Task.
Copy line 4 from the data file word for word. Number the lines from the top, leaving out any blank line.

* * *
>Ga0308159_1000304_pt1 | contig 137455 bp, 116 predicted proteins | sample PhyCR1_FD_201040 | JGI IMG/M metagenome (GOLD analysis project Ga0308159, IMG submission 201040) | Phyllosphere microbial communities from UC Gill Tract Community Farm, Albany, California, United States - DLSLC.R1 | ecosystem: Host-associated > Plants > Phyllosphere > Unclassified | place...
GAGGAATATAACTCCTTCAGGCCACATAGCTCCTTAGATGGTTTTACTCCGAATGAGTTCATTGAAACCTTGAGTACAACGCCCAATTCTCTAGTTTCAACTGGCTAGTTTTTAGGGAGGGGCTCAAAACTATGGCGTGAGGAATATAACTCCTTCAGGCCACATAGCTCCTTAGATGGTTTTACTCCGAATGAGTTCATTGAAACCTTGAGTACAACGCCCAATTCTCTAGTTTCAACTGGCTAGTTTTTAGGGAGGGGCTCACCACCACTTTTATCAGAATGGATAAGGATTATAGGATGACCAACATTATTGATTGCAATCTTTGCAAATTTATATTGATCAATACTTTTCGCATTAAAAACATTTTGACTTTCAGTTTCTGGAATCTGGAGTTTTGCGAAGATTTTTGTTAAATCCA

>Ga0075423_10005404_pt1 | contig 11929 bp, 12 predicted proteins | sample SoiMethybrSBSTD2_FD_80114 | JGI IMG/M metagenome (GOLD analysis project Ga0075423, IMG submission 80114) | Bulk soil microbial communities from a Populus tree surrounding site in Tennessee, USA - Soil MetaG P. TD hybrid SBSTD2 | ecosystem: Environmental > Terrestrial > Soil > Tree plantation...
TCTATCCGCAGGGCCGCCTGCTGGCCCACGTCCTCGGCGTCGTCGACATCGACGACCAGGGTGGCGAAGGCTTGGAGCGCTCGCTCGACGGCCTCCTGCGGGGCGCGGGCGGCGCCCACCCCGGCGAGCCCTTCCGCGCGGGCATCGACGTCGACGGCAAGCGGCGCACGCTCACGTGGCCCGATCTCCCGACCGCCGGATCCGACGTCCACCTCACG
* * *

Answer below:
TCTATCCGCAGGGCCGCCTGCTGGCCCACGTCCTCGGCGTCGTCGACATCGACGACCAGGGTGGCGAAGGCTTGGAGCGCTCGCTCGACGGCCTCCTGCGGGGCGCGGGCGGCGCCCACCCCGGCGAGCCCTTCCGCGCGGGCATCGACGTCGACGGCAAGCGGCGCACGCTCACGTGGCCCGATCTCCCGACCGCCGGATCCGACGTCCACCTCACG